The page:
The Appeals Court today said the woman's claim falls "squarely within the statutory definition of marital status," and sent it back to trial.(1 Comments)
This campaign ad by a gubernatorial candidate in Alabama is racing across Planet Internet this week.
There's certainly no mincing words there. "We welcome non-English speaking people, who are legally in the U.S., to Alabama. However, if you want to drive in our states, public safety concerns dictate that you need to speak English," Tim James said after liberal commentator Rachel Madow took him to task.
Earlier he'd said it was an economic issue.
How does Minnesota compare to Alabama on this "issue"? Doug Neville, an information officer with the Minnesota Department of Public Safety has the answer:
Minnesota currently provides the class D knowledge test in six languages; English, Spanish, Hmong, Vietnamese, Russian and Somali. The decision to provide test questions in these languages was based on population demographics. Exam stations do allow the opportunity for customers to provide an interpreter for the test. These tests must be set up ahead of time at the exam station so that exam staff can be scheduled to monitor the testing process.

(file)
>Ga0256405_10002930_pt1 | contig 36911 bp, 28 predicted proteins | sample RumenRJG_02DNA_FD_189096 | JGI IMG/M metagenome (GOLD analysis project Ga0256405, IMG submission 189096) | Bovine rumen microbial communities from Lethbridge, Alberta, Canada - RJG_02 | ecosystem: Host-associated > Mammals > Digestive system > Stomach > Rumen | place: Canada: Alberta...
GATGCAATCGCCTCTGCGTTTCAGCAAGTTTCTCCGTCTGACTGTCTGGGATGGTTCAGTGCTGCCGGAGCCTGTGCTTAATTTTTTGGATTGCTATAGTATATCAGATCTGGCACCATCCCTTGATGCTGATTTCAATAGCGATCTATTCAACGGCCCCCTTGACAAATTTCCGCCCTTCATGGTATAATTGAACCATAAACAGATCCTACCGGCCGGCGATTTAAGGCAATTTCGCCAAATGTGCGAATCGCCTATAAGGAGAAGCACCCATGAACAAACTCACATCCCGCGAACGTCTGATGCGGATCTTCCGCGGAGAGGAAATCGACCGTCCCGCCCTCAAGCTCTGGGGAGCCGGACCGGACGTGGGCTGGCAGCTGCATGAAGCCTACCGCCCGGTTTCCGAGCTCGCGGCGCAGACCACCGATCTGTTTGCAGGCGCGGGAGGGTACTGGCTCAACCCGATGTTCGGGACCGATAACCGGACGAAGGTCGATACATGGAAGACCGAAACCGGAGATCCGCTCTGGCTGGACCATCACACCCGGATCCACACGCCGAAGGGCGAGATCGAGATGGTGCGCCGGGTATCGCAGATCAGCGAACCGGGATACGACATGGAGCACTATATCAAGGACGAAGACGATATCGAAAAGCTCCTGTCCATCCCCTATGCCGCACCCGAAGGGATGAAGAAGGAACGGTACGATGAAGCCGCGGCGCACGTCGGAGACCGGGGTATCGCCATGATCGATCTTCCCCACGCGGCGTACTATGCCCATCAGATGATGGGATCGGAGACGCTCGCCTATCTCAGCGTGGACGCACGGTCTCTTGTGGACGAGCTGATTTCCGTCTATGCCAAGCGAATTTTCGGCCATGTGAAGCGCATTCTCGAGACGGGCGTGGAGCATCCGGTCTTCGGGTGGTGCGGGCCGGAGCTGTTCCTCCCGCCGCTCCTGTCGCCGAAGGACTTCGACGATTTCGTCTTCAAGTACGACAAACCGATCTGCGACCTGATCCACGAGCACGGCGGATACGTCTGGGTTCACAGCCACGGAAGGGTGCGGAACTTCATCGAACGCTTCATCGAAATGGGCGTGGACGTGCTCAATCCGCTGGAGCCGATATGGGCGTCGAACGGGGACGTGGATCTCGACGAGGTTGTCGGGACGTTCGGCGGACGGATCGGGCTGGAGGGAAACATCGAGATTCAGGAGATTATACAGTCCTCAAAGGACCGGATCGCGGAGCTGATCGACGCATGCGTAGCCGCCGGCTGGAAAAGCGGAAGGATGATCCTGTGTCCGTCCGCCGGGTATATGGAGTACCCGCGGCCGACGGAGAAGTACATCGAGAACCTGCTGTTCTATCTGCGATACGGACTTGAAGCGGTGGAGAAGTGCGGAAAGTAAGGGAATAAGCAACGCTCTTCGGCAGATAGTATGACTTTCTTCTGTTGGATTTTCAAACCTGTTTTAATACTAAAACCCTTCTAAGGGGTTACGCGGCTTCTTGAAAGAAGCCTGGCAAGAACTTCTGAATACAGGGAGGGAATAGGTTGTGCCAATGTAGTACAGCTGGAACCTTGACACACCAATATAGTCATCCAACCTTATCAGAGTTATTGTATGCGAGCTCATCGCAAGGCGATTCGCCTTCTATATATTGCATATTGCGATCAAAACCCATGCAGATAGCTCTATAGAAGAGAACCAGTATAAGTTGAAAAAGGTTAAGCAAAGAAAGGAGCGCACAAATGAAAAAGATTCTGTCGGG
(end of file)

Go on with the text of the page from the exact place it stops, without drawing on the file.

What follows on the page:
It's a big issue in Georgia where a bill mandating English-only testing is being considered
In Utah, a "picture-based" exam for a driver's license was eliminated recently. The Salt Lake Tribune this week described the odyssey of an immigrant who speaks seven languages, but hasn't been able to pass the text-based exam.
California offers the test in 32 languages. Several states offer it in 17.